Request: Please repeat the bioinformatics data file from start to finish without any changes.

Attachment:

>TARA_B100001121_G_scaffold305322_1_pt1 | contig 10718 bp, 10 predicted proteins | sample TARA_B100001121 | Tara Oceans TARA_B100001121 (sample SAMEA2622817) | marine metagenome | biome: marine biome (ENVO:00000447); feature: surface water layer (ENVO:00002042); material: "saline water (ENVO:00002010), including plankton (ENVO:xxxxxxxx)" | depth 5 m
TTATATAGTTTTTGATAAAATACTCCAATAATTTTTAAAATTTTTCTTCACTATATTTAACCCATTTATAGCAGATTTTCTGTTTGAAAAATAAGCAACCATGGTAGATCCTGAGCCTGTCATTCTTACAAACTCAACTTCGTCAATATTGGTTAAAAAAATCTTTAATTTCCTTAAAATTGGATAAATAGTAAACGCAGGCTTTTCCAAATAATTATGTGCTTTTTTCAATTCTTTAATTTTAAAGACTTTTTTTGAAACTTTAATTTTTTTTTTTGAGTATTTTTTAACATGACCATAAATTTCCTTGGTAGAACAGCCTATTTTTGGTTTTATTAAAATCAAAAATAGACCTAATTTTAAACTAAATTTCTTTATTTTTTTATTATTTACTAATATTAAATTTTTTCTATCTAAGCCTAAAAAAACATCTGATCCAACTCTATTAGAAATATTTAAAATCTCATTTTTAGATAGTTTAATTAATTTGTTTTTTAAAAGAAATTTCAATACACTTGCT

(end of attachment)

>TARA_B100001121_G_scaffold305322_1_pt1 | contig 10718 bp, 10 predicted proteins | sample TARA_B100001121 | Tara Oceans TARA_B100001121 (sample SAMEA2622817) | marine metagenome | biome: marine biome (ENVO:00000447); feature: surface water layer (ENVO:00002042); material: "saline water (ENVO:00002010), including plankton (ENVO:xxxxxxxx)" | depth 5 m
TTATATAGTTTTTGATAAAATACTCCAATAATTTTTAAAATTTTTCTTCACTATATTTAACCCATTTATAGCAGATTTTCTGTTTGAAAAATAAGCAACCATGGTAGATCCTGAGCCTGTCATTCTTACAAACTCAACTTCGTCAATATTGGTTAAAAAAATCTTTAATTTCCTTAAAATTGGATAAATAGTAAACGCAGGCTTTTCCAAATAATTATGTGCTTTTTTCAATTCTTTAATTTTAAAGACTTTTTTTGAAACTTTAATTTTTTTTTTTGAGTATTTTTTAACATGACCATAAATTTCCTTGGTAGAACAGCCTATTTTTGGTTTTATTAAAATCAAAAATAGACCTAATTTTAAACTAAATTTCTTTATTTTTTTATTATTTACTAATATTAAATTTTTTCTATCTAAGCCTAAAAAAACATCTGATCCAACTCTATTAGAAATATTTAAAATCTCATTTTTAGATAGTTTAATTAATTTGTTTTTTAAAAGAAATTTCAATACACTTGCT